(The Christ Church is said to be originally painted white. However, this and the neighbouring Stadthuys building was painted red in 1911 and this distinctive colour scheme has remained the hallmark of Malacca’s Dutch-era buildings. It is the oldest surviving Dutch church building found outside the Netherlands.)
Where to find one of those graciously decorated bicycle rickshaws in the world? In Malacca. The moment I saw this corner, I told myself that this third smallest state in Malaysia definitely deserves a re-visit.
Even without the very detailed checking of history, the architecture within Malacca can tell you about its yesteryears. Take for example its town hall, popularly known as Stadthuys or Red Square. It mirrors the Dutch invasion for almost 183 years. In reference to the above photo, the structure to your right is said to be the oldest remaining Dutch historical building which now serves as the Museum of History and Ethnography.
As colorful as the bicycle rickshaws, there goes the legend on how this beautiful state got its name. (It is much different from how Philippines was named after King Philip II of Spain.) There is a meaningful story associated with Malay-Hindu Prince Parameswara who founded Malacca Sultanate in 1402. He ruled Singapore in 1390s.
Parameswara was resting under a gray tree near a river while hunting, when one of his dogs cornered a mouse deer. In self-defence, the mouse deer pushed the dog into the river. Impressed by the courage of the deer, and taking it as a propitious omen of the weak overcoming the powerful, Parameswara decided on the spot to found an empire on the very place that he was sitting. He named it ‘Melaka’ after the tree under which he had taken shelter.
I regret that we did not have enough time to check the Maritime Museum. The thought of going in the replica of Frol de la mar is more than encouraging. The ship supported the conquest of Malacca by the Portuguese in 1511. It is noteworthy that Malacca has at least 13 museums to date. You may check them through this virtual museum site.
In time for lunch, we walked to old city Chinatown in Jalan Tun Tan Cheng Lok. An authentic nyonya (Peranakan) cuisine is not to be missed. We noticed the Chinese inspired architecture alongside which is not surprising. The current population of Malacca is comprised of a great percentage of Chinese, second to Malays.
We dined in Restoran Peranakan. It has a very cozy environment. In a way, it felt like being invited to peek into a house with exotic mix of Malay and Chinese feel. Just like the dishes they serve. The food was reasonably priced. However, I forgot to take photos of the food as I was so hungry.
It was only after our visit that I have read about Chung Wah Coffee Shop. It is claimed to be a must-visit for the Hainanese Chicken Rice Ball.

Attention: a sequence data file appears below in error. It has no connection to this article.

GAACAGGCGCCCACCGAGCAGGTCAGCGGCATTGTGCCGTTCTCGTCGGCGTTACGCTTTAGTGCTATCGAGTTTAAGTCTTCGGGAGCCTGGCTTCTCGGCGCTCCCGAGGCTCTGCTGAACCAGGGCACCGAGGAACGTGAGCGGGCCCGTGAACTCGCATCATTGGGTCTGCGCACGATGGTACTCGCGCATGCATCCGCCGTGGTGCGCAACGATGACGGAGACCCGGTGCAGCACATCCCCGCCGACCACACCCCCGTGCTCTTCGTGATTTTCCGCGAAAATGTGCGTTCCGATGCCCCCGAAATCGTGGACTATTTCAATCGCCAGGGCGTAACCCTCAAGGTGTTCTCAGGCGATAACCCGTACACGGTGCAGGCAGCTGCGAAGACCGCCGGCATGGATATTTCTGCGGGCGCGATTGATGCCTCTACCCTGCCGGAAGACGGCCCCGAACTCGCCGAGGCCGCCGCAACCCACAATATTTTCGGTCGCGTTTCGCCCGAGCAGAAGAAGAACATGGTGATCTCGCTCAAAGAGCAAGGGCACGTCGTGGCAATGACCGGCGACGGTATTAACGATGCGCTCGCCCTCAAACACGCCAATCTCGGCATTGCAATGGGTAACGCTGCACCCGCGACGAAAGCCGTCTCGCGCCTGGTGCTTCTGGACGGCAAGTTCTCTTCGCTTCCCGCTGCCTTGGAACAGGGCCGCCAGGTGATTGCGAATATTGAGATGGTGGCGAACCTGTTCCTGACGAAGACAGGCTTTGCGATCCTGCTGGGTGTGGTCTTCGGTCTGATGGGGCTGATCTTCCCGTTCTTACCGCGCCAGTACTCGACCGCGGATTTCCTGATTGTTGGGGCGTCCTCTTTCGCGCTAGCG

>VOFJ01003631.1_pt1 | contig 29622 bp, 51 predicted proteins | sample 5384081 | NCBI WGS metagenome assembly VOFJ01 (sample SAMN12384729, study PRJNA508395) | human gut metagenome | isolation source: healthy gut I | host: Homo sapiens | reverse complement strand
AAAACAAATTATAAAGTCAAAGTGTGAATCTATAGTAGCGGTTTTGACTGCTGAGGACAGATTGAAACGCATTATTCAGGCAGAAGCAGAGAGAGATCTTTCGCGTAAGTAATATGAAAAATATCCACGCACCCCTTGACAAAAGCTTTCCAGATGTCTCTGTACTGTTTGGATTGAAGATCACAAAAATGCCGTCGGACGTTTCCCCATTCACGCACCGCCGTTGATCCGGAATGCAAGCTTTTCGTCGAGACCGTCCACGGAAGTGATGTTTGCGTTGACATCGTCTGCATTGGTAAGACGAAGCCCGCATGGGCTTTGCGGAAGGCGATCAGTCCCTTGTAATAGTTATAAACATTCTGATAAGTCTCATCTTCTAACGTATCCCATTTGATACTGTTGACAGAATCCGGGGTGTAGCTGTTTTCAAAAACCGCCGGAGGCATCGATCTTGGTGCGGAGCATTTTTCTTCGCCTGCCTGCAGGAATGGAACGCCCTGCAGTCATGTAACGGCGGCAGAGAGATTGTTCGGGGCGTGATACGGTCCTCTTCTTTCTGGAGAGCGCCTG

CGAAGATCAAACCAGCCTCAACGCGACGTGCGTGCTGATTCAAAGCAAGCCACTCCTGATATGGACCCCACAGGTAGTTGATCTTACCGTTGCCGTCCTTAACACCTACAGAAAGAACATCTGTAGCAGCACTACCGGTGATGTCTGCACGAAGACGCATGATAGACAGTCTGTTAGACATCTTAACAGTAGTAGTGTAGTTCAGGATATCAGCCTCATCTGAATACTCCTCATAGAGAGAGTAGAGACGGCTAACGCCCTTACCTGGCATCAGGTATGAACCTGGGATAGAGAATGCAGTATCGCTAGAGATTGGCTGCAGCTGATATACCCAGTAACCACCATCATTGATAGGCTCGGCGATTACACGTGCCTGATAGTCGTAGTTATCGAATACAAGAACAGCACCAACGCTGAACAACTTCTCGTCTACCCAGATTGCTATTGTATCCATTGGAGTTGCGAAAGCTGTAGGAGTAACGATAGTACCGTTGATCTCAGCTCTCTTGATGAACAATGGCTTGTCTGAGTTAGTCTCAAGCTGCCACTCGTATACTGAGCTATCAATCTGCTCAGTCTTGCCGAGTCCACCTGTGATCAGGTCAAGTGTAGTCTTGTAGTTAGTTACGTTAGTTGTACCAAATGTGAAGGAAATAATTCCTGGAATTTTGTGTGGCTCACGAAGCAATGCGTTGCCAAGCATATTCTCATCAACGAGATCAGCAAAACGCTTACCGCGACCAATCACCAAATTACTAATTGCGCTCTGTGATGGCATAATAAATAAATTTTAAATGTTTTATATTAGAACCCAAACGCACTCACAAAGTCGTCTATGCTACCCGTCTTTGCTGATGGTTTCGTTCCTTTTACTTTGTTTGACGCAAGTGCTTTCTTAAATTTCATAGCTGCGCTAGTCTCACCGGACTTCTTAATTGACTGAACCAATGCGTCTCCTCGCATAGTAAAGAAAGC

On our way to the mosque, Chinese and Hindu temples, we saw old and/or colorful houses like those in Macau. But what caught my attention more was this kind of stall.
All the major faiths in Malaysia are covered in the Temple Street (Jalan Tokong). In a way, it is like the Kaniza area in Abu Dhabi wherein Christian/Catholic churches and mosques are steps away from each other. At the corner of Jalan Hang Lekiu and Jalan Tokong you will find Masjid Kampung Kling.
(Masjid Kampung Kling has a fusion of multiple styles which is very different from the mosques in the UAE.)
Sri Poyyatha Vinayagar Moorthi Temple is the oldest Hindu temple in Malaysia. It was built in the 1780s by the Hindu community of Malacca, and dedicated to Vinayagar or Ganesh, the Elephant deity. In the back room is a sculpture of the deity with the head of an elephant and the body of a man with four hands. There is another altar dedicated to Lord Muraga, the younger brother of Lord Vinayagar.
The Cheng Hoon Teng Temple is the oldest and one of the grandest Chinese temples in Malaysia. The temple, with its curved roof ridge, cut-and-paste chien nien decoration, and gable design, reflects the architectural style of South China, of craftsmen from Fujian and Guangdong. It has recently been restored, and in the process garnered a prestigious Unesco award for outstanding architectural restoration.
The walls of the temples are said to be all painted with limewash. In the olden days, lime was used instead of cement. Everything was derived from natural sources. The lime comes from the oyster shells and soot from charcoal.
It must be noted that there are no Catholic churches in this same area. As we went on, we saw the churches of Saint Peter, Saint Francis Xavier and Saint Paul (which turned out to be the most tiring to reach and most fascinating, you need to climb a hill near to Porta de Santiago). It absolutely deserves a separate post.
Malacca is 148 km south of Kuala Lumpur (1.5 to 2 hours drive) and 245 km north of Singapore. I seriously wish to re-visit, with at least two days dedicated for it.